I always suspect nothing less than page-turning suspense from Dean Koontz, and this did not disappoint.
Tommy, a Vietnameze-American, has shunned his...moreI always suspect nothing less than page-turning suspense from Dean Koontz, and this did not disappoint.
Tommy, a Vietnameze-American, has shunned his heritage every since he and his family arrived in the States when he was 7. Instead of being a doctor or part of the family bakery, he makes his living writing detective novels, which greatly offends his mother and the majority of his family. One day when he arrives home with a brand new Corvette, Tommy is feeling great-as if his American dream is finally completed, and nothing could ruin it. But when an odd rag doll shows up on his front patio, everything turns from terrific to terrifying in a matter of hours. When he brings the doll inside, it begins to come apart at its stitches, and some sort of horrible creature comes out. With the ability to grow and change its grotesque form, it chases Tommy from his house. Unsure of who to turn to-or who would believe him-Tommy runs into Deliverance (Del for short) Payne, who unequivocably accepts his odd tale and agrees to help him. Together, the pair must find a way to survive the demon until dawn, but as the night goes on, the creature gets more skilled, and more terrifying by the minute.
The play between the characters is fantastic. Tommy and Del are such polar oposites, and Del seems to have the uncanny ability to enfuriate and fascinate Tommy all at once. You can tell from the biginning that there's something strange about her, and she doesn't exactly seem to hide it. Armed with bizarre intuition and unbelievable speed when it comes to hotwiring cars and boats, Tommy becomes sure that she's not a normal waitress, and I was pulled along for the frustrating ride as he tried to unwind the truth about her. On the other hand, the interaction between Tommy and his mother is one so real that it sometimes hurt to read. His mother is insulted that he rejects his herritage, and takes all of his 'American' decisions to heart. As always, Koontz's ability with description is unparalleled. There's not a single scene where I can't see myself in the settinga longside the characters.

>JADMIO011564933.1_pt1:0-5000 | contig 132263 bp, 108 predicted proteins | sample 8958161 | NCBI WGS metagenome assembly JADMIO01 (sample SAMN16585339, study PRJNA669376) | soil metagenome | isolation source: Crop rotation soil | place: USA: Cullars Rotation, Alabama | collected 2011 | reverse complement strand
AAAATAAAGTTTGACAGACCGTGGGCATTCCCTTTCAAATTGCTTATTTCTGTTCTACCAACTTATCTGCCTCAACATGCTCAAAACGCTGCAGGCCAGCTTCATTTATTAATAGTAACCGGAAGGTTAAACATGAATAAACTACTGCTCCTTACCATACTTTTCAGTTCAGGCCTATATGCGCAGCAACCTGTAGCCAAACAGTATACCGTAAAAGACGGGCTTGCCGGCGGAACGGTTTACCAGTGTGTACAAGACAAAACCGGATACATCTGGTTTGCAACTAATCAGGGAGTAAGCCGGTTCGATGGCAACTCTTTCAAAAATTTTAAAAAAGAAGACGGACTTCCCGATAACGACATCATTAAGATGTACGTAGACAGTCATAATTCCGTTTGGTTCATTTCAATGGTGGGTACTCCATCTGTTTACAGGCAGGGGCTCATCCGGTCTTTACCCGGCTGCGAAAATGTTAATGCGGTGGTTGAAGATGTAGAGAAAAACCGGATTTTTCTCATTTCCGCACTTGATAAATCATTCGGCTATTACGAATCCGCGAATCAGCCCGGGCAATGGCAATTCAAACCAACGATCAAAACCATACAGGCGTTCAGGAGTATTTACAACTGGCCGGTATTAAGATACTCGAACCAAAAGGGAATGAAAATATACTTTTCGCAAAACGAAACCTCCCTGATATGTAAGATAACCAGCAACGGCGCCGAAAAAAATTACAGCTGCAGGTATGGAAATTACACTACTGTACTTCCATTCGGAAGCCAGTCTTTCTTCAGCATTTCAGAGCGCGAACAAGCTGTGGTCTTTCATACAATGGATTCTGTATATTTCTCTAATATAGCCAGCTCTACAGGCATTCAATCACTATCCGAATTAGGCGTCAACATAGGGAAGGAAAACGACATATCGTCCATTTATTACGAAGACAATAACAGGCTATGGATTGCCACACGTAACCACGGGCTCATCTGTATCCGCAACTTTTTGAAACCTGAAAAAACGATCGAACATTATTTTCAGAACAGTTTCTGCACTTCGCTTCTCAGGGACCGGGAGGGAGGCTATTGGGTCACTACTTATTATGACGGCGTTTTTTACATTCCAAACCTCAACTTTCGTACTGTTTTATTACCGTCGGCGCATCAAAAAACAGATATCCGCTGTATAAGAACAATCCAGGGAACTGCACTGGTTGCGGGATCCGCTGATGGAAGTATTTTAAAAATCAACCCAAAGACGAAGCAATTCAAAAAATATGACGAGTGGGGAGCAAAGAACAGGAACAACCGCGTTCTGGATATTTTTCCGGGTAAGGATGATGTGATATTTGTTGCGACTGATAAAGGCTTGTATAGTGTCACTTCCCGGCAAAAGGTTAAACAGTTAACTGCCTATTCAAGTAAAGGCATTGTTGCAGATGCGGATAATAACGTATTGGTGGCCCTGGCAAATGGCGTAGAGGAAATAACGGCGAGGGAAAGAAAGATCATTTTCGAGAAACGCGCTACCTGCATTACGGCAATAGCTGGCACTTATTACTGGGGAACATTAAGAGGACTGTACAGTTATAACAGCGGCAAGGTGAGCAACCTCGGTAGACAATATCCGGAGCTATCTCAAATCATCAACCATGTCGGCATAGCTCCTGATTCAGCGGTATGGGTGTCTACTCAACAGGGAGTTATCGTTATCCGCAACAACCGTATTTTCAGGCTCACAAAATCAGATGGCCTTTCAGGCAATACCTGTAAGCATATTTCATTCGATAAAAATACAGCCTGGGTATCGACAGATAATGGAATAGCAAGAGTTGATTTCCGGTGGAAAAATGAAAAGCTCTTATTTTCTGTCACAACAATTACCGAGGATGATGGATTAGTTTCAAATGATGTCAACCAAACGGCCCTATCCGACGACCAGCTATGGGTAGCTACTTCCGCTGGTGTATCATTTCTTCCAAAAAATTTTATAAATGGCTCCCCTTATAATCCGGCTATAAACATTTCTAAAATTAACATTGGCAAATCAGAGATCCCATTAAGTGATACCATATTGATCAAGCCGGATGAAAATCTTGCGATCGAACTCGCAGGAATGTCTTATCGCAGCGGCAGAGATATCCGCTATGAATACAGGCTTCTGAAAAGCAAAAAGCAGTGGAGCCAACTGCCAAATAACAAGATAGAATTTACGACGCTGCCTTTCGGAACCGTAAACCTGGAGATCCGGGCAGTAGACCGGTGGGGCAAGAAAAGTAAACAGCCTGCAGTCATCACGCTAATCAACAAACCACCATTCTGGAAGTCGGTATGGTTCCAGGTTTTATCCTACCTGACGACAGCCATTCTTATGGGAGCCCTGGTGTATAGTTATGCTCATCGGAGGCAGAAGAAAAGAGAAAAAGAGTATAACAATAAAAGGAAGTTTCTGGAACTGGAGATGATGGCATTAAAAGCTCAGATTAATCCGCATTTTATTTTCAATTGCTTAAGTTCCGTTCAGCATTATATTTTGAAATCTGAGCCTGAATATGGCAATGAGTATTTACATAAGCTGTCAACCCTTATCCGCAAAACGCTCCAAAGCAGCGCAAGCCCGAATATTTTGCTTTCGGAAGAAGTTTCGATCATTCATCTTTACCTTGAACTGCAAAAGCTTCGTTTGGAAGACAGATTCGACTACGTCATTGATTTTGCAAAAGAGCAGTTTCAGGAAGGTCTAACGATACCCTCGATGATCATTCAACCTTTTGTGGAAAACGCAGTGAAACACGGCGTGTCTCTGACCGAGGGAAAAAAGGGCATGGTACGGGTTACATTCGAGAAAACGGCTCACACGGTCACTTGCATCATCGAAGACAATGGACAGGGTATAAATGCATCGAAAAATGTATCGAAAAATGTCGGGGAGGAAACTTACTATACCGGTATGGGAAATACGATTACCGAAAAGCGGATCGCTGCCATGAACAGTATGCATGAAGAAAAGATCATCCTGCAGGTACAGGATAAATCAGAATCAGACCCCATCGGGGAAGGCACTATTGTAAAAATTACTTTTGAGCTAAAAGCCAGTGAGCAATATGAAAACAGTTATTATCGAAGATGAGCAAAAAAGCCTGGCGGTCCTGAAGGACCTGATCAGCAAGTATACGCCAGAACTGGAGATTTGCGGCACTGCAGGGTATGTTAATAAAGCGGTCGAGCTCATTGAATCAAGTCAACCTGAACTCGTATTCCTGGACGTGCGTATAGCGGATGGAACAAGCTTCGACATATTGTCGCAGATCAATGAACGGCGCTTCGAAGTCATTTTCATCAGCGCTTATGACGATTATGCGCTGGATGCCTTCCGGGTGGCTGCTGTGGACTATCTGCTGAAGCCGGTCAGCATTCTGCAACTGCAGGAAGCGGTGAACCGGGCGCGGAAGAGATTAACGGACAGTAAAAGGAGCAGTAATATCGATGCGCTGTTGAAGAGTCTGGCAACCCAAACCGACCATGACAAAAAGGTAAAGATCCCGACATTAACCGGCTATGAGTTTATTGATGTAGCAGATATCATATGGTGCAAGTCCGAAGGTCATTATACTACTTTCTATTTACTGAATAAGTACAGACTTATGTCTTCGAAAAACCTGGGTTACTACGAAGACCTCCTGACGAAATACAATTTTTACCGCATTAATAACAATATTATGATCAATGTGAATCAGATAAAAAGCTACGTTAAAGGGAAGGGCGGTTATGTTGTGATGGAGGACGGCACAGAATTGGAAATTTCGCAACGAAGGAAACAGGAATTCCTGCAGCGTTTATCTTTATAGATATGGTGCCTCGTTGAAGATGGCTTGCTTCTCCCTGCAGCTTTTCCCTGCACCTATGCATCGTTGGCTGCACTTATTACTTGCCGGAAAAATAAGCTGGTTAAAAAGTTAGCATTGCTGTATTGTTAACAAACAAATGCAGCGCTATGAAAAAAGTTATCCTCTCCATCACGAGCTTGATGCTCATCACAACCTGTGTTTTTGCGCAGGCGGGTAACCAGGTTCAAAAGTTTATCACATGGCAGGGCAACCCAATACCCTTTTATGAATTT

I was luck enough to get an advanced copy of this book, which my grandma from Chicago sent me. While I'm not a huge fan of a lot of vampire stories, t...moreI was luck enough to get an advanced copy of this book, which my grandma from Chicago sent me. While I'm not a huge fan of a lot of vampire stories, this one actually managed to hold my attention. Mainly because it has more to do with real-life problems then paranormal or fantasical ones. It's laced with comedy and sarcasm as Mina tries to cope with her vampire parents whom are trying to get her to join them in her rightful place as their vampire daughter. Mina just wants to be normal, and the blood-sucking life style doesn't seem to be for her. But when her uncle comes to be her mentor into her potential future lifestyle, she starts to contemplate the importance of family and how she can balance her high school life on top of her herritage.(less)